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Conservation Strategies

A Species Conservation Strategy (SCS) is a blueprint for saving a species or group of species, across all or part of the species’ range.

A SCS should contain a Status Review, a Vision and Goals for saving the species, Objectives that need to be met to achieve the Goals, and Actions that will accomplish those Objectives.

The test for species conservation planning is that it results in improved conservation status for the planned species. It should be appreciated that while species may face immediate problems of biological origin, their effective conservation needs solutions that will require responses by society, and may therefore require changes in behavior at the level of individuals, communities or local and central governments.

There are two obvious ways to increase the chance of successful conservation interventions:

  • to ensure the correct range of people and organizations is involved in the planning process;

  • to include individuals with the right skills in the social sciences and psychology who can appreciate the complexities and potential for encouraging the necessary behavior changes.​

The components of a SCS are as follows:

  • A range-wide Status Review (incorporating a threat analysis). This Status Review defines the historical and current distribution of the species, states population sizes (or at least gives some measure of relative abundance), evaluates population trends, and identifies losses and threats. The Status Review should, where available, be informed by the appropriate Red List Assessment(s) and supporting documentation from the Red List Unit of the IUCN Species Program and the Species Information Service (SIS). The completed Status Review should also in turn feed back into the Red List process.

  • A range-wide (or in some cases a regional) Vision, which is an inspirational description of the participants’ desired future state for the species, and a set of associated Goals. These Goals are a rephrasing of the Vision in operational terms to capture in greater detail what needs to be achieved, and where, to save the species. Both the Vision and the Goals have the same geographical and temporal scale. The Goals have a set of associated Goal Targets (refer to the entity being conserved), which are a medium-term (typically 5–10 years) subset of the Goals. Goal Targets represent those Goals (and/or the necessary steps towards those Goals) that can realistically be achieved over the lifetime of the SCS. Like all targets, Goal Targets should be SMART (Specific, Measurable, Achievable, Realistic, and Time-bound).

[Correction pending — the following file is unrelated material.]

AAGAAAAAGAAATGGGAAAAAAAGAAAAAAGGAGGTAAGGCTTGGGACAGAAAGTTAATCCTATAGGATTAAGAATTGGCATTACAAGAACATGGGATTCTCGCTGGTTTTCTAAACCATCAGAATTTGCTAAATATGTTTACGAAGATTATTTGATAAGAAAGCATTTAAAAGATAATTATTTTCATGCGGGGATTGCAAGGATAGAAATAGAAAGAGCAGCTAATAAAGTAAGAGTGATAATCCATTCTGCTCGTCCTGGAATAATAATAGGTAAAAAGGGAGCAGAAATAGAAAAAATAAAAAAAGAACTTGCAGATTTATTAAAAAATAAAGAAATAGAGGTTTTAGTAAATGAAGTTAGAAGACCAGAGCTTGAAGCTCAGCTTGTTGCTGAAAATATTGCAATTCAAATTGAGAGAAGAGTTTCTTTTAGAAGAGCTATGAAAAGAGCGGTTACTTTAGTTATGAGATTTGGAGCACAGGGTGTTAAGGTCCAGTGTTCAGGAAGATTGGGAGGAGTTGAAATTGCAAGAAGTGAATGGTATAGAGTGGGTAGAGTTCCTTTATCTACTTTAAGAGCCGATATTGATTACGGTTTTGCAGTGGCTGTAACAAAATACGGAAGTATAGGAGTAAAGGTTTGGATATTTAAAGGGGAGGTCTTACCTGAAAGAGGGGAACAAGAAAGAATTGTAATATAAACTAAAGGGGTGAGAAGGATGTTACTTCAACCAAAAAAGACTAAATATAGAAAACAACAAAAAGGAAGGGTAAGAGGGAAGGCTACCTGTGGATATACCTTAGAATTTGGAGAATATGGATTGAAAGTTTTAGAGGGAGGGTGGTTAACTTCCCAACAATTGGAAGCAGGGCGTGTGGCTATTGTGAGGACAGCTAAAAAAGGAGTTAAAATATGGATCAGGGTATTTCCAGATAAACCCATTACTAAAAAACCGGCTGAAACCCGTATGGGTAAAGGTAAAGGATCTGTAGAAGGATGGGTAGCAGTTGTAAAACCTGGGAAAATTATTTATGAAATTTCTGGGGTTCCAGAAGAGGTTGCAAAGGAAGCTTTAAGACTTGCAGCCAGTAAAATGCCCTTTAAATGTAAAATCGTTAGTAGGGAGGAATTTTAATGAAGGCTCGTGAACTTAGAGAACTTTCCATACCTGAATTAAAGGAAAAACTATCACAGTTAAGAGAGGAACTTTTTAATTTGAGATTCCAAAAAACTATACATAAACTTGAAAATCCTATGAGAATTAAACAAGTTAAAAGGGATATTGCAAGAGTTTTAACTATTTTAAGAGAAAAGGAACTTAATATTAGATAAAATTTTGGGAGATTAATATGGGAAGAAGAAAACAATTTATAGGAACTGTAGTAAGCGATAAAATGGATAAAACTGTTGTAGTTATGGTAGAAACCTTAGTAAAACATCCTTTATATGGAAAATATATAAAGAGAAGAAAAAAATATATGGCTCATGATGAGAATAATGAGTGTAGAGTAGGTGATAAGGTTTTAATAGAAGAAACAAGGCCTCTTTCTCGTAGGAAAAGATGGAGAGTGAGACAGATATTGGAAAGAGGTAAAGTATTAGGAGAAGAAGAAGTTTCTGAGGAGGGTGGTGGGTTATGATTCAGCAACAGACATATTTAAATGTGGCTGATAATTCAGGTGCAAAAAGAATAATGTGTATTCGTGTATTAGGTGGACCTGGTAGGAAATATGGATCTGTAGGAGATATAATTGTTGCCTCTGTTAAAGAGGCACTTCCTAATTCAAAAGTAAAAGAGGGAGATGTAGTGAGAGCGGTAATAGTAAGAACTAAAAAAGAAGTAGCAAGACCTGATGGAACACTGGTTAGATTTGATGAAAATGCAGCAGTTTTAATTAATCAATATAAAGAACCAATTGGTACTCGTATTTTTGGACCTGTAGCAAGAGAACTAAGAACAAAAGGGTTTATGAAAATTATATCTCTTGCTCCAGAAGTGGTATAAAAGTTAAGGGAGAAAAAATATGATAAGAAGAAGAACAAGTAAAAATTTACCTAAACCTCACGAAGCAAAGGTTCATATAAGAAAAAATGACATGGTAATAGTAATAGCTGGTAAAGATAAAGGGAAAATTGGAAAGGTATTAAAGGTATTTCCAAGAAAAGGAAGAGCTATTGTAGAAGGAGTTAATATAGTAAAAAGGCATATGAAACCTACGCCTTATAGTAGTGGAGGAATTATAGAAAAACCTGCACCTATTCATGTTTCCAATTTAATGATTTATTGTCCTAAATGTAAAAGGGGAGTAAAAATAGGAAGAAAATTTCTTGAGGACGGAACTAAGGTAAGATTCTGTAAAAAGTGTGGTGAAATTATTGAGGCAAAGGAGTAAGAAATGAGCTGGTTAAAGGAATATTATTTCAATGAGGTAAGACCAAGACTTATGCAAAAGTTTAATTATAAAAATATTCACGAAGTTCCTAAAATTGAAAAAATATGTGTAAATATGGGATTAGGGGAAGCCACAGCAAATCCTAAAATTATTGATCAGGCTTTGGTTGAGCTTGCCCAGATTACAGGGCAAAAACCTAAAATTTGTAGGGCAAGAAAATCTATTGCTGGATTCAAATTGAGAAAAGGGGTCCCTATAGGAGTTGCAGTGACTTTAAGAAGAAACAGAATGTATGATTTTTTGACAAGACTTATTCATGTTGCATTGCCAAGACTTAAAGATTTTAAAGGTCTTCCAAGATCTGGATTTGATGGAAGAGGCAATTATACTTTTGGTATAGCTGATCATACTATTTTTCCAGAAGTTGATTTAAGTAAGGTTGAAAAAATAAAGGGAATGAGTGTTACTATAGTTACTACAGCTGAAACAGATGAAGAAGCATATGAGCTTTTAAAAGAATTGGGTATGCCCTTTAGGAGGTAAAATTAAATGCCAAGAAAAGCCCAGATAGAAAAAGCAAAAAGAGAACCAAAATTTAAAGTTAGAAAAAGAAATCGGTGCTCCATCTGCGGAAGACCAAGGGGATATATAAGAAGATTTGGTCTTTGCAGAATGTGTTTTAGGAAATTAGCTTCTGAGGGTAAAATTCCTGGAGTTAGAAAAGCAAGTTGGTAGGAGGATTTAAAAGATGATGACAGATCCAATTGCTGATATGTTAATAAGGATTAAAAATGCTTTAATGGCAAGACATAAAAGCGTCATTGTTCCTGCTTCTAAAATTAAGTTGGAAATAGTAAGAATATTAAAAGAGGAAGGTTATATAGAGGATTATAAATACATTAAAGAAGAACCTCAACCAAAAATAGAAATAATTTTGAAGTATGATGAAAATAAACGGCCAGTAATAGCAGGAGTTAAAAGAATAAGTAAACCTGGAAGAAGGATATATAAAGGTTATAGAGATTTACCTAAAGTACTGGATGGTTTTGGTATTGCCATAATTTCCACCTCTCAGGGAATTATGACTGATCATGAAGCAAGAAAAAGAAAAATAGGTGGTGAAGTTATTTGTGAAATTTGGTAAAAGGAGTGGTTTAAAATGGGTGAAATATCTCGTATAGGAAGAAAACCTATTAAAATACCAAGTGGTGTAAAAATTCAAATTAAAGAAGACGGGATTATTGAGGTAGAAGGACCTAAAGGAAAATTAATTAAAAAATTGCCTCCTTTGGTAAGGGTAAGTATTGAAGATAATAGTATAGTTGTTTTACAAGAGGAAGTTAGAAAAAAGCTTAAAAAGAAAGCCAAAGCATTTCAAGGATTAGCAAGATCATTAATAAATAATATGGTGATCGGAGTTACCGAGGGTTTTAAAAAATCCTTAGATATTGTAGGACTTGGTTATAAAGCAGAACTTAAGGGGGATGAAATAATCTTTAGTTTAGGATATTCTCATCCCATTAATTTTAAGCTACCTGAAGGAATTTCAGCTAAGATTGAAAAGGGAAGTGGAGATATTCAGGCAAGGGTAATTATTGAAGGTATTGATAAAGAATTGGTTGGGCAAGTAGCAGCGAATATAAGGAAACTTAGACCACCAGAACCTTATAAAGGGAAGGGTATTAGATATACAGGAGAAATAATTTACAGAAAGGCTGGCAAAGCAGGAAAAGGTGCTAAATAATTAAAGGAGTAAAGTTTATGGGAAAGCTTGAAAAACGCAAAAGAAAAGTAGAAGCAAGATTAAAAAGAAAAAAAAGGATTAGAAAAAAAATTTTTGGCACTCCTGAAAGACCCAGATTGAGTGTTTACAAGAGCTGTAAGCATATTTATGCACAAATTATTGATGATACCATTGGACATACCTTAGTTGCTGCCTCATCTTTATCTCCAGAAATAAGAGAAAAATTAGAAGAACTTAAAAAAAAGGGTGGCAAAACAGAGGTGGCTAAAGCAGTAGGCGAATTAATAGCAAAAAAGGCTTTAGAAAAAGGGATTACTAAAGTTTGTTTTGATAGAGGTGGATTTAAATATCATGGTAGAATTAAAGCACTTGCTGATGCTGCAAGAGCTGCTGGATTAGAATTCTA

• A set of Objectives needed to achieve the Goal Targets over the stated timespan. Objectives address the main threats to the species identified in the Status Review process and the other constraints on achieving the Vision and Goals. In fact, Objectives can be thought of as the inverse of key threats and constraints. Each Objective should also have a SMART Objective Target. Objectives are typically developed using some form of problem analysis (e.g., “problem tree” methods). Each Objective is usually associated with one or more SMART Objective Targets.

  • Actions to address each Objective Target. Actions are the activities which need to be performed to achieve the Objectives, Goals, and, ultimately, the Vision. Recommendations for Actions should ideally provide details of what needs to be done, where, when, and by whom. Actions are typically short-term (usually 1–5 years).

To be strategic, any Plan or Strategy should be characterized thus:

  • It should start with a high-level question such as ‘What do we want for this species within so many years?’ and then progressively work down in terms of time horizons and detailed answers to the question, ending up with the tactics required to implement the strategy.

  • It must involve the full range of organizations and individuals that have interests in the species and its habitat.

  • A strategic approach should include the social, political, and cultural environments in which conservation actions will be taken, acknowledging that the most effective interventions for species may depend on the activities and behaviors of local people.

  • A strategic approach explicitly acknowledges the dynamic cycle of learning by doing and then adapting in pursuit of the longer-term ambition, in contrast to a one-off set of responses or actions.

  • A strategic approach includes consideration of the resources, risks, priorities and other aspects of implementation.

“People must feel that the natural world is important and valuable and beautiful and wonderful and an amazement and a pleasure.”

-Sir David Attenborough.

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